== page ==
There have been two recent articles professing the end of bottle service that I am being asked to weigh in on. The first: an article by Hardeep Phull on NYPost, and a story by Megan Willett from Business Insider. Both profess a "Chicken Little" approach to bottle service when all that’s really happening is an expansion of existing formats, not a quantum change. I contributed to my pal Hardeep’s article with a quote taken out of context from a much larger dialogue. He has it wrong, but compared to Megan’s take he is spot-on. Megan is clueless.
Marquee’s approach to dance was a calculated take on the market and their place in it. Their approach signals an internal decision to re-brand the NYC Marquee to be relevant to the Vegas Marquee, the highest-grossing nightclub in the country. They also have a Marquee in Australia. The NYC Marquee, after six years of wonderful and a few more of OK, needed a redux to bring it up to speed. I helped with the plan and the layout, but not the design. It was made clear from the start that it was all about the music, with some areas to accommodate big spenders who also cared about the music. It was also designed to be fairly non-competitive with their other NYC properties Avenue and Lavo, where bottle service thrives. Marquee made a smart move using their international DJ booking connections to create cachet. It doesn’t signal a trend of the end of bottle service in any way. Avenue and Lavo are bottle-selling machines. In that regard, the stories are just straight inaccurate.
Output in Brooklyn is as irrelevant to a larger social club concept as Cielo, the joint that spawned it. I love Cielo – did from day one. Its design, sound system, and bookings have made it one of the premier dance clubs in NYC. It has never been part of the larger club culture and has seen no need to be a part of it. Its new Brooklyn outpost should be a winner but it does not signify a trend. It’s merely serving dance aficionados in an ever-expanding Brooklyn scene. The trendy hipsters sipping $15 cocktails and eating $30 entrees at nearby hot spots in the new Williamsburg may never go to Output, and Output’s patrons may never go there but both will coexist in BBurg’s new world. Both are enjoying the transforming neighborhood which recently got a movie theatre and a Duane Reade and The Meatball Shop, and all sorts of other entertainment/distraction choices previously only found elsewhere. Output doesn’t signal the end of bottle service, but merely the expansion, or perhaps the gentrification of BBurg. On a side note ,I find it fascinating that a "no dress code approach to door policy" was mentioned or sited as portending a trend. I live in Williamsburg and basically everyone dresses the same here anyway.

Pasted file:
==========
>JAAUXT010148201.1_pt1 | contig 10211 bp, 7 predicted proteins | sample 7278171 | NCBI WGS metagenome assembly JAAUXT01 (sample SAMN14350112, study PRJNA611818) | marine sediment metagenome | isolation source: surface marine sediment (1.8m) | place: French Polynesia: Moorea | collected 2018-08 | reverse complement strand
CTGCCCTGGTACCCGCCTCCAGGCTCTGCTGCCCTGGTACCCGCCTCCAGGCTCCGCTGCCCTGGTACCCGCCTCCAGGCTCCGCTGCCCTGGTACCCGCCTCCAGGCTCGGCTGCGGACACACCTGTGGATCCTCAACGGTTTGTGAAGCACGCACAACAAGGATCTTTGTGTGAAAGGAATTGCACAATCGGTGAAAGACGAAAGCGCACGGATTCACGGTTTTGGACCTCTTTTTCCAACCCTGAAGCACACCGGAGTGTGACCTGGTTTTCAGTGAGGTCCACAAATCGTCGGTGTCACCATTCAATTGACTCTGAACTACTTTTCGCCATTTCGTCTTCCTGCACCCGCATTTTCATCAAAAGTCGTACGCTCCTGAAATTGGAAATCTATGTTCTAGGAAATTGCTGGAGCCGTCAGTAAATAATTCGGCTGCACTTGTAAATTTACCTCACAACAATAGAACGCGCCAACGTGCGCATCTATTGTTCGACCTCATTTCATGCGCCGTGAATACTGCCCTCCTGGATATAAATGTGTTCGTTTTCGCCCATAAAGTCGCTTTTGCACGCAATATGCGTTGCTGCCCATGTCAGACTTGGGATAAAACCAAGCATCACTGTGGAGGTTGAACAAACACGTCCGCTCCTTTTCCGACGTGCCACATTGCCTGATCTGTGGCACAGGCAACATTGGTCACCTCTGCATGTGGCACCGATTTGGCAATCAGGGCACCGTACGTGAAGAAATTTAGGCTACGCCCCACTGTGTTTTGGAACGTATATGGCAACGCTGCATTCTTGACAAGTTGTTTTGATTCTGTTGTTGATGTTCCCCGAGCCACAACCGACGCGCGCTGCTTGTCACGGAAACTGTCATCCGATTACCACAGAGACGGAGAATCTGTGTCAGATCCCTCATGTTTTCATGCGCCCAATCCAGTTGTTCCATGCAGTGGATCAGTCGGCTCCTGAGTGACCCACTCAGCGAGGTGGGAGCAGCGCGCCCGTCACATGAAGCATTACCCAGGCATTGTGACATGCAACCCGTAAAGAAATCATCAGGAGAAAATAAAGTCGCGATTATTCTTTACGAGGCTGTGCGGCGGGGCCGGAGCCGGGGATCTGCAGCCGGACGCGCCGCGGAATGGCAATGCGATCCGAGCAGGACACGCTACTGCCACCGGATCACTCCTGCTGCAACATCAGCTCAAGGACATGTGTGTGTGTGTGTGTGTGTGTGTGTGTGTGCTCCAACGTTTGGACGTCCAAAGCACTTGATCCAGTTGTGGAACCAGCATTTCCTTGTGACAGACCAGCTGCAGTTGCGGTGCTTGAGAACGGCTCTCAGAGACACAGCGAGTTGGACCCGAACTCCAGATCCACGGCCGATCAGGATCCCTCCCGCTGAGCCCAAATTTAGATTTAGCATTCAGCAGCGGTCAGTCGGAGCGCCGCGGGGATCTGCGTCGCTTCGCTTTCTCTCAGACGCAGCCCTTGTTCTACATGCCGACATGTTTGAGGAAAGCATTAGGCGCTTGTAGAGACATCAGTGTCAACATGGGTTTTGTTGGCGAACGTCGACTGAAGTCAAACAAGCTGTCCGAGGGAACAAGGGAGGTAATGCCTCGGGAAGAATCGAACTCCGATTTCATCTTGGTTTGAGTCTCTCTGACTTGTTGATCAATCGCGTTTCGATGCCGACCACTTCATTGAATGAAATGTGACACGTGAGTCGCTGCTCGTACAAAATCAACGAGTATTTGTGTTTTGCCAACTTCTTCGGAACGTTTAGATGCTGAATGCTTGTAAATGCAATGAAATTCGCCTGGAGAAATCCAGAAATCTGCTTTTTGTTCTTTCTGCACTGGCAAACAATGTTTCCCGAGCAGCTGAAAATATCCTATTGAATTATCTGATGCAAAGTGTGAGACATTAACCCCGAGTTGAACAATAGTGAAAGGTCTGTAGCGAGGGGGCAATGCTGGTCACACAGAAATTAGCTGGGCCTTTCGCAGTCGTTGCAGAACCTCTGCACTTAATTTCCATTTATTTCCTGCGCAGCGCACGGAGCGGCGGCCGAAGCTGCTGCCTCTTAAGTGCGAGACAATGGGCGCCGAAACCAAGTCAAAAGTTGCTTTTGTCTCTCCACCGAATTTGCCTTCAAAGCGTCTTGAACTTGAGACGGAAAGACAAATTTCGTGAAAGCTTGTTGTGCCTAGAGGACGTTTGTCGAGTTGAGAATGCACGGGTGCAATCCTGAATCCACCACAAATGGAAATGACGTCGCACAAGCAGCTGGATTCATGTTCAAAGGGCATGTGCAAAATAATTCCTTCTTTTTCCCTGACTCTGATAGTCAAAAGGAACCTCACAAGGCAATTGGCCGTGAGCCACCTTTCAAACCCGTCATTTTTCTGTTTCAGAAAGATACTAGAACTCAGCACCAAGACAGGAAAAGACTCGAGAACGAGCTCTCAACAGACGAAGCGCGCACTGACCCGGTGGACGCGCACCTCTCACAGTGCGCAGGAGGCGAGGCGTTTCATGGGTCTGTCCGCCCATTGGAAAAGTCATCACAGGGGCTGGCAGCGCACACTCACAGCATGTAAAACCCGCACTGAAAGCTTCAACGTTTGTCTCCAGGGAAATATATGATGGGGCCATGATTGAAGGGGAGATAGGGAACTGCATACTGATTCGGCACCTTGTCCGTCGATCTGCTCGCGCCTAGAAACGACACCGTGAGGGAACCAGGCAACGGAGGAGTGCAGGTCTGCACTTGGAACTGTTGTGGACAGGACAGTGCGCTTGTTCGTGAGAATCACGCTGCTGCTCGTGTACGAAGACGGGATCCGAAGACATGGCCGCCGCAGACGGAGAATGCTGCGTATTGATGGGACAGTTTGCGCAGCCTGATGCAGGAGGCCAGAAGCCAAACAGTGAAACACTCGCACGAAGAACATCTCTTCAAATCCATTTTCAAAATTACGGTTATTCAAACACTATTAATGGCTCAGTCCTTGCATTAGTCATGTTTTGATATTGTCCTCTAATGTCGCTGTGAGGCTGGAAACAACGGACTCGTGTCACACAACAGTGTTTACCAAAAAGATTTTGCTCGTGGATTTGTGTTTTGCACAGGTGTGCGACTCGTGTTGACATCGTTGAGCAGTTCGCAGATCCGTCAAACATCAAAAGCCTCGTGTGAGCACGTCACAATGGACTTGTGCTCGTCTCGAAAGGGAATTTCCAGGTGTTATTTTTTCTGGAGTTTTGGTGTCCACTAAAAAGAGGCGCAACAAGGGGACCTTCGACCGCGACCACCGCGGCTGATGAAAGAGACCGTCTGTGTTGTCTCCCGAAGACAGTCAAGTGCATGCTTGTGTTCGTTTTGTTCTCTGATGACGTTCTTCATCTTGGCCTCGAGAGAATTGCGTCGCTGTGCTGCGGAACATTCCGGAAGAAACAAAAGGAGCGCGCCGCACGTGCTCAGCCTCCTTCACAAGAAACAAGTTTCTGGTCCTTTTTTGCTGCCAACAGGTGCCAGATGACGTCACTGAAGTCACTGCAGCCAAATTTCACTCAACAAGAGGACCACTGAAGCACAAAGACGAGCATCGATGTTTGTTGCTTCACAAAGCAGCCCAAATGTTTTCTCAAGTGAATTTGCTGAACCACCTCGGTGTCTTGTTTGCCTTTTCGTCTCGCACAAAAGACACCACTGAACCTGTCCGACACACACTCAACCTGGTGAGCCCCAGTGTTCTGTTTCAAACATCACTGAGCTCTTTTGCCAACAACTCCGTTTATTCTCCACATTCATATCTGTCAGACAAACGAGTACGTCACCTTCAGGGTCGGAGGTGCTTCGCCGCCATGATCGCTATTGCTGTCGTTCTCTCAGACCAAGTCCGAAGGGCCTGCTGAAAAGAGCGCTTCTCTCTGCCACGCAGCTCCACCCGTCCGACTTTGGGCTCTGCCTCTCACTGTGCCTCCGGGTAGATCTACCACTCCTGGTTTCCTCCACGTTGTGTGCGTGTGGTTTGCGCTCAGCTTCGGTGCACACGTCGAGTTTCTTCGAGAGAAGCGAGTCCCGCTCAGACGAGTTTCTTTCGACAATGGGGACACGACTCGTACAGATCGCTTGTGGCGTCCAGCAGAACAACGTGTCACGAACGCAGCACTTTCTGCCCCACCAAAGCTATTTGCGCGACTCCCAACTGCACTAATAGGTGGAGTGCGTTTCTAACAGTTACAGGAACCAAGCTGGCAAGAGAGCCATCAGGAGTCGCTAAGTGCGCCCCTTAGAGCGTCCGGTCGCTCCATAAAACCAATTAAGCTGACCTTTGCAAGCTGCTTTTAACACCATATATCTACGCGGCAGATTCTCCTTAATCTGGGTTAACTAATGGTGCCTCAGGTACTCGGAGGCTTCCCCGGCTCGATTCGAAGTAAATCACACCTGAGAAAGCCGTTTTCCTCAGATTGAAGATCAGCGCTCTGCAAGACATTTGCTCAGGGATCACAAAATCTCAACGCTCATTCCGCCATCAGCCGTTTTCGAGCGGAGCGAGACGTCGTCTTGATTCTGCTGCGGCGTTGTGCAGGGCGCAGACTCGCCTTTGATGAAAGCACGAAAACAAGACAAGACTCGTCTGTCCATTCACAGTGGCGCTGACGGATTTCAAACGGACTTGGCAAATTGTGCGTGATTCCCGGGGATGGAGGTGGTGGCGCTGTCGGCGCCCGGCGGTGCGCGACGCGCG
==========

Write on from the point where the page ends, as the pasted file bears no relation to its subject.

Nightclub Space Ibiza is on its way to New York. It will be big, it will be grand, and it will compete with the other Ibiza-based mega club that thrives in NYC: Pacha. Webster Hall, a little as well. I go to Pacha on occasion, although not as often as I would like. I love Pacha. Eddie Dean and Rob Fernandez are magnificent at what they do. They find new talent, book established stars, and have created a mega club where you can dance and chat and buy bottles of booze or just plain water. They know their patrons and have a social scene that’s unique. They thrive and survive and have vast experience in the market. Space will be coming in and have to learn a lot quick. Big clubs attract big enforcement and scrutiny. They are off-the-beaten-path, but so was Crobar/Mansion before it was pummeled to death.
Will there be competition? Of course. Will Space mean the end of Pacha? OMG, no. Space is a natural development. As EDM spreads to the masses, clubs will embrace the trend. More dance floor is needed to accommodate more dancers. These dancers are not being drawn away from bottle service. These clubs are not in competition with those clubs. EDM DJs command salaries in the high five and even six-digit ranges, and mega clubs are the only places that can afford them consistently Space, Pacha, and Marquee have relationships with these superstar, rock star DJs as they are all international brands. The big club experience is enjoyed by many and shunned by many as well. I loathe EDM but I am confident that EDM heads would loathe my Ministry and Stones and Zeppelin DJ set.
One of the things I particularly disapproved of in these articles and the comments that followed in social media was the comparison of these clubs to the mega clubs of yore. Palladium and Limelight and Tunnel all had door policies that culled crowds of 5,000 down to 3,000. Without getting into a discussion of the merits of door policy, those clubs had highly-developed social scenes at their core. We strived to book the best DJs available and had multiple, sometime six or more dance floors working in the same joint. We mixed crowds from all social strata, races, and creeds. Does EDM appeal to a mixed racial profile? Hmmm, I have not observed that. To me it seems to be white boy shee-it and that’s that, for now.
The articles also failed to recognize that EDM is a genre of music. There are many other genres of music. All have a place in our city which does include people of many ethnic backgrounds and classes and ages. EDM is expanding, but from my point of view it appeals mostly to a certain demographic and has not completely taken over the mindset of NYC clubs. Hip hop, mixed format, rock, pop, salsa and all sorts of other genres still pack them in. Sitting or standing or dancing with friends around a bottle is part of our club way of life. Marquee played a huge role in that development. Bottle service isn’t dying, going away, or being replaced. The writers just didn’t understand what the…. what they were talking about. No offense.
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